Physics is the great grandfather of all sciences, which is reflected in the amount of money that international governments accord it. For example, the epic Large Hadron Collider (LHC) particle smasher which is cranking out awesome results as you read these words, came in with a price tag of $9 billion. As well as the International Thermonuclear Experimental Reactor (ITER), an international collaboration to build the world’s largest fusion reactor (read more about that at Popular Science), which will cost $12.8 billion. But occasionally, other fields get some big slices of tax payer pie as well, and this week astronomy got one of those mega slices.
For years now, various countries have been competing to be the host nation(s) for the Square Kilometre Array (SKA), a gigantic $1.9 billion telescope first proposed in 1991 and designed to be the most sensitive ever built in history. We already have some huge telescopes out there, such as the 305m-wide Arecibo Telescope carved into a Puerto Rican hillside, and the 100m Robert C. Byrd Green Bank Telescope in West Virginia (unlike Arecibo, the Byrd dish can actually move). But as huge as these two are, they’re still insufficient with regards to the motherload questions that astronomers dream of. The Economist explains why:
The resolving power of a telescope is determined by the ratio of its size to the wavelength of the radiation it is collecting. A typical optical telescope has a diameter a few million times the wavelength of visible light. Applying that sort of ratio to the SKA, which is designed to work with wavelengths measured in metres, would require a dish thousands of kilometres across. Building such a dish is obviously impossible. But what is possible is to build many smaller dishes spaced a long way from one another, and to link them with clever computer algorithms so that they behave as if they were a single giant telescope. This is called interferometry, and is not a new idea. Many of the world’s radio telescopes are linked in this way, providing far better resolution than any of them could alone. And several countries have already built collections of small, cheap dishes and networked them into more powerful “virtual” instruments. What makes the SKA special is its sheer scale. The design calls for around 3,000 individual receivers arranged rather like a spiral galaxy, with most of the telescopes concentrated in an inner core, and the rest arranged into a set of arms up to 3,000km (about 2,000 miles) long. Fibre-optic cables will link each of these dishes to a central processing area, where supercomputers will stitch their data together. When it is fully up and running (by 2024, assuming no big delays), the SKA will be more than 50 times more sensitive than any other radio telescope, and able to survey the sky thousands of times faster.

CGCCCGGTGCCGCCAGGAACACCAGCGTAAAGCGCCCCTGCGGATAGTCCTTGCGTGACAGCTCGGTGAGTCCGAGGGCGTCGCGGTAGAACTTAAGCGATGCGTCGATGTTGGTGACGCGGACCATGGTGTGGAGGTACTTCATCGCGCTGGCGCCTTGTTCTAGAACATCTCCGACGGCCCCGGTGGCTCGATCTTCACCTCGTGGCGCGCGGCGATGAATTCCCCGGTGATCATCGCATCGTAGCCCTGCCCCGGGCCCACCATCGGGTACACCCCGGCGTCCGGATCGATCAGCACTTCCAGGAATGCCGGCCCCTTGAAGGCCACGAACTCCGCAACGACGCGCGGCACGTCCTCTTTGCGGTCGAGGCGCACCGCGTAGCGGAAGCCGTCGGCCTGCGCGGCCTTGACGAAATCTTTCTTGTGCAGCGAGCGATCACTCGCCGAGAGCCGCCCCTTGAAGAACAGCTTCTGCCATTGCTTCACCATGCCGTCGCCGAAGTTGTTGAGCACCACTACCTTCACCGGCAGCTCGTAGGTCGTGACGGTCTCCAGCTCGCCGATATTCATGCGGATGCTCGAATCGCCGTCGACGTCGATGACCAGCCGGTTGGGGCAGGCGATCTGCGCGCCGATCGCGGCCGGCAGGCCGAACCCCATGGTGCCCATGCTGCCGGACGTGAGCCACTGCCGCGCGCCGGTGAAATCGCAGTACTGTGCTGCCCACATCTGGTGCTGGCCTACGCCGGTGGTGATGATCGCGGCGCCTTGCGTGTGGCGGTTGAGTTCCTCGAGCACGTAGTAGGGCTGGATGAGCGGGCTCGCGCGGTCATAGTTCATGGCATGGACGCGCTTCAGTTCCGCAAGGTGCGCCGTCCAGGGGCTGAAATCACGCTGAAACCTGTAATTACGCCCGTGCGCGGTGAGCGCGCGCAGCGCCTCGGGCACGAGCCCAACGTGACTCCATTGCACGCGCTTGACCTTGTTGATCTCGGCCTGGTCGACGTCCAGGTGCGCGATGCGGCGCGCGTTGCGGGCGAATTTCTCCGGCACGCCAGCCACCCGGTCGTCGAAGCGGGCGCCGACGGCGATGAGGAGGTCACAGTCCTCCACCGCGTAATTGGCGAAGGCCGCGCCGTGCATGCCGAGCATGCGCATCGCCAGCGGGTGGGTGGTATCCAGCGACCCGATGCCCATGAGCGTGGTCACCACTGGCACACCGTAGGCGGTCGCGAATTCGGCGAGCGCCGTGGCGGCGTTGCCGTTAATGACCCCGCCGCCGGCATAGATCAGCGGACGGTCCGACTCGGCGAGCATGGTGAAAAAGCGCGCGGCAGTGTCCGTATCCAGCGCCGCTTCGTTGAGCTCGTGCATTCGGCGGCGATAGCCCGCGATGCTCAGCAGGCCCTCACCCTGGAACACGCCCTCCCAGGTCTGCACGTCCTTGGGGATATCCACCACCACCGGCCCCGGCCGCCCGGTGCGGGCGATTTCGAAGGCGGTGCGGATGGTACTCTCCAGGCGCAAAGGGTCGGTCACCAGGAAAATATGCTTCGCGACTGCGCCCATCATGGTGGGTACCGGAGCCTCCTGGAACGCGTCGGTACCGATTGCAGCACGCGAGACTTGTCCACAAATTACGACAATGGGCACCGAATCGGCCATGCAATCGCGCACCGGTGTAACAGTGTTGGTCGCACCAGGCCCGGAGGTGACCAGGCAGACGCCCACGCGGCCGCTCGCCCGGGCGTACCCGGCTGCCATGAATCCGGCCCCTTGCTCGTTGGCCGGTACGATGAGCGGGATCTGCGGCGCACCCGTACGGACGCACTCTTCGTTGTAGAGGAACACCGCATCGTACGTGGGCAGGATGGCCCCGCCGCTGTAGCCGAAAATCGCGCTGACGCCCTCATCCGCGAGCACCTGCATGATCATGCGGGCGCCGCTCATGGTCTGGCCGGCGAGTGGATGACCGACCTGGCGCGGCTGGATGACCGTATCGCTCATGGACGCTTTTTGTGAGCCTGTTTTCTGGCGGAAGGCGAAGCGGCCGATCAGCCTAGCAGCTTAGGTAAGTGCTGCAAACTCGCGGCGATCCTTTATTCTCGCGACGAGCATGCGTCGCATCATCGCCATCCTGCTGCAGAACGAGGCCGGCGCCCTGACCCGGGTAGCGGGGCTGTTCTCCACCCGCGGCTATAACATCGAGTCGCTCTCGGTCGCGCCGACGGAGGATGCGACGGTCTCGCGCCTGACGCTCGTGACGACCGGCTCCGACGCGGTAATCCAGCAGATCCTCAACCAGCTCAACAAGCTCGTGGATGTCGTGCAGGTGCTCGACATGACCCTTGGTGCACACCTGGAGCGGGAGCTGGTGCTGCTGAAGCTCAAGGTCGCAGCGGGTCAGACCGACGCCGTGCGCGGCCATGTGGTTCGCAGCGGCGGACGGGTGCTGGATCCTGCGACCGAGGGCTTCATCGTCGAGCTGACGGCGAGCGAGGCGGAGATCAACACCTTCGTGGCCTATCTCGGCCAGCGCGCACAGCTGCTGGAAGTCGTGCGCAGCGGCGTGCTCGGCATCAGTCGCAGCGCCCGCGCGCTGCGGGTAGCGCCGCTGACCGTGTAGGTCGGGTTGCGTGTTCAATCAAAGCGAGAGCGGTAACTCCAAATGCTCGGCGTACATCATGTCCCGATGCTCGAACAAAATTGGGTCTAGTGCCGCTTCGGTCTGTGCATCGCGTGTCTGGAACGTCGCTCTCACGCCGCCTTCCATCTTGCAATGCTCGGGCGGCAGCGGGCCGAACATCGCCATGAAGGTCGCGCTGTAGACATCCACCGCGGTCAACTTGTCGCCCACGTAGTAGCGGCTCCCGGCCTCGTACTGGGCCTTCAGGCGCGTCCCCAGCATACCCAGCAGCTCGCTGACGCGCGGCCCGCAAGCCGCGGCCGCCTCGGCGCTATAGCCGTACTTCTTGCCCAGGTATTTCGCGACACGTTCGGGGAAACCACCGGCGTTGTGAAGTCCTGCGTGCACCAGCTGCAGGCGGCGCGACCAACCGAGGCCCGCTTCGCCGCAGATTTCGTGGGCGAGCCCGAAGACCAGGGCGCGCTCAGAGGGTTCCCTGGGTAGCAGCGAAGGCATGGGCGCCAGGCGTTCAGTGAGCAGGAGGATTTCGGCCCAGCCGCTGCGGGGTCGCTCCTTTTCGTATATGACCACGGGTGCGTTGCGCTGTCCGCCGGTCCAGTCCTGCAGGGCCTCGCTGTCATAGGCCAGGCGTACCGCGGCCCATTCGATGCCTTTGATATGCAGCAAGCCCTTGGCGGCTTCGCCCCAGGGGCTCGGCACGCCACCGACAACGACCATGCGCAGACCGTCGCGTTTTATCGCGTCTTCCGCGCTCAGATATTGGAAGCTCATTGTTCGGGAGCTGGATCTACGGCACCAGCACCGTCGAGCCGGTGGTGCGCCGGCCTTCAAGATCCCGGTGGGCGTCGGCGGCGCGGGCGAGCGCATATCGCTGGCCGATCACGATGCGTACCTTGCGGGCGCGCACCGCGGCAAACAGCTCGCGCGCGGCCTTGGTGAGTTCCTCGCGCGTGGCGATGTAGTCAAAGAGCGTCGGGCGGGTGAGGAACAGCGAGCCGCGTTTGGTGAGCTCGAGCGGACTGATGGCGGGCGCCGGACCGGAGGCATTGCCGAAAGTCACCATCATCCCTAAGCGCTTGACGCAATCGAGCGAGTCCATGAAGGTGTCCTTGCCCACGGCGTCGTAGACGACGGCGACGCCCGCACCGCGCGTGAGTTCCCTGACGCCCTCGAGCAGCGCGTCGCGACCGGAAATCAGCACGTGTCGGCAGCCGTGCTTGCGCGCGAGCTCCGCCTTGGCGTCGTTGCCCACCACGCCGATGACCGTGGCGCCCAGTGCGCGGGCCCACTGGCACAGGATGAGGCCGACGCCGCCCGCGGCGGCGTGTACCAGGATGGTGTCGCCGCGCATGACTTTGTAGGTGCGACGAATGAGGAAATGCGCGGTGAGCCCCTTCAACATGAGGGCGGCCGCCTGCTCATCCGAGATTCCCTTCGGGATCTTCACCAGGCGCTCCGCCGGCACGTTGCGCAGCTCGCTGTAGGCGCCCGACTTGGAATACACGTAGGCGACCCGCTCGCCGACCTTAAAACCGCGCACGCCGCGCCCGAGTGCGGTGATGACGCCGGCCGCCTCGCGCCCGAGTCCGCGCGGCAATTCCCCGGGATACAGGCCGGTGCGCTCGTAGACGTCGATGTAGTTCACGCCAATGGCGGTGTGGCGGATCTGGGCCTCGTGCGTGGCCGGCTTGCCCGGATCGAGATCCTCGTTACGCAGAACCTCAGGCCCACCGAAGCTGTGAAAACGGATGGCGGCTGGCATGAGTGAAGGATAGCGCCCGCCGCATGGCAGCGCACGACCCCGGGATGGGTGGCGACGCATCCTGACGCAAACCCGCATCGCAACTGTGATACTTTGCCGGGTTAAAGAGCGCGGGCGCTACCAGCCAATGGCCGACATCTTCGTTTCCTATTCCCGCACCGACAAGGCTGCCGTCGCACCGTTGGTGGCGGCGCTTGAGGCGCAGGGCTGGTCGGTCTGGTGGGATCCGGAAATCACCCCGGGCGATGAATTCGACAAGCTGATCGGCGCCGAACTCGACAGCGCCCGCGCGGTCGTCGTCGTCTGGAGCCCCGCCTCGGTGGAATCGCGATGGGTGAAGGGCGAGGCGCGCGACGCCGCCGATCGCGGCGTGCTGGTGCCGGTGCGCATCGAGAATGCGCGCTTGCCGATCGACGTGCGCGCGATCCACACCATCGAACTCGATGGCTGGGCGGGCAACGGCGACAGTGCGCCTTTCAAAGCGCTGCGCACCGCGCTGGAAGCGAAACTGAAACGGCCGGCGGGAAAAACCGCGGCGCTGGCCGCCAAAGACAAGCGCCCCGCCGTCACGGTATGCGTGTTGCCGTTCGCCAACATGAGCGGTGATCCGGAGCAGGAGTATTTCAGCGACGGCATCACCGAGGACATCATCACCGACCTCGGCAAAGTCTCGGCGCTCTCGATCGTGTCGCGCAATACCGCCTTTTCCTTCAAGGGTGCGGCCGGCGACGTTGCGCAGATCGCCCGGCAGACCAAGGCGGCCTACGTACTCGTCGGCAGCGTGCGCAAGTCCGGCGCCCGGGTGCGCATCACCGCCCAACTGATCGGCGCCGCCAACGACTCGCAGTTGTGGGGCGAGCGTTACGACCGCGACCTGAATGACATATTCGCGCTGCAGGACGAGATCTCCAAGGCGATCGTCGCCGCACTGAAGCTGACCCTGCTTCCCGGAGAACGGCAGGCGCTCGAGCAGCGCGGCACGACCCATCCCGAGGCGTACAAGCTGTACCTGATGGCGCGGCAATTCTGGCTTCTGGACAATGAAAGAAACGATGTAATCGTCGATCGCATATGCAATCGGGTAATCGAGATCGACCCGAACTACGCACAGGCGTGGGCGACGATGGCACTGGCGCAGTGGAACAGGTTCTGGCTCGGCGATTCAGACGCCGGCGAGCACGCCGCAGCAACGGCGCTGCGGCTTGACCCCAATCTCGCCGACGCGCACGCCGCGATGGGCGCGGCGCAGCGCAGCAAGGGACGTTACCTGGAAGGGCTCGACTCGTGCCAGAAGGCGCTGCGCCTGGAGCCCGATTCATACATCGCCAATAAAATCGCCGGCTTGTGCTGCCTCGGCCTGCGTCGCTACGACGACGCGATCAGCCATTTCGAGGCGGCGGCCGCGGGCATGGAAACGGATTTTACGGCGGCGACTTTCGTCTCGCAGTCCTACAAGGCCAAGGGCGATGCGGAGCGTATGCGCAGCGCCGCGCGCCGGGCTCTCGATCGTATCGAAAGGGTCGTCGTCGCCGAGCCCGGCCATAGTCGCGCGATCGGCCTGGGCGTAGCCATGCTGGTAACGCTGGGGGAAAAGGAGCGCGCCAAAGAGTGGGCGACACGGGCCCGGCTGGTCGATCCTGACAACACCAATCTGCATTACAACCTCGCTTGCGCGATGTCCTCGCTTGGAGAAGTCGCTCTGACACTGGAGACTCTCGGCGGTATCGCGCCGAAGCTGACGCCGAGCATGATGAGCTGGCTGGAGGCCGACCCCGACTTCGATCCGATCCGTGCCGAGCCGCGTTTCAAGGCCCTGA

As The Economist wrote yesterday that the SKA committee reached their final decision. The 3-part telescope is so huge it will be built in separate countries around the world: the low-frequency antennae will be built in Australia and New Zealand, and the medium- and high-types are going to be built in Africa. The decision process took several things into account, from the political stability of the respective countries, to the geography and topography of the sites, to the accessibility to electricity (the SKA will use about 110 megawatts when up and running, so power bills will be a significant expense). You can read the entire fascinating story by visiting TheEconomist.com.
As soon as it is activated, the SKA will begin to unlock the biggest outstanding questions in astronomy. It will start by hunting down gravitational waves — the ripples in the structure of space as predicted by Albert Einstein’s General Theory Of Relativity. It will unlock the secrets of the mysterious magnetic field that exists between the stars. It will have the capability of literally seeing back in time — namely the 400,000 to 800 million years immediately after the Big Bang, when things started cooling off and forming the first giant objects to form, such as galaxies and clusters of galaxies. And as far as our search for extrasolar planets is concerned, imagine what it would be like to be stuck in a pitch black cave with no guiding light and having someone hand you a kick ass billion dollar flash light. Pure amazingness.
Source: The Economist
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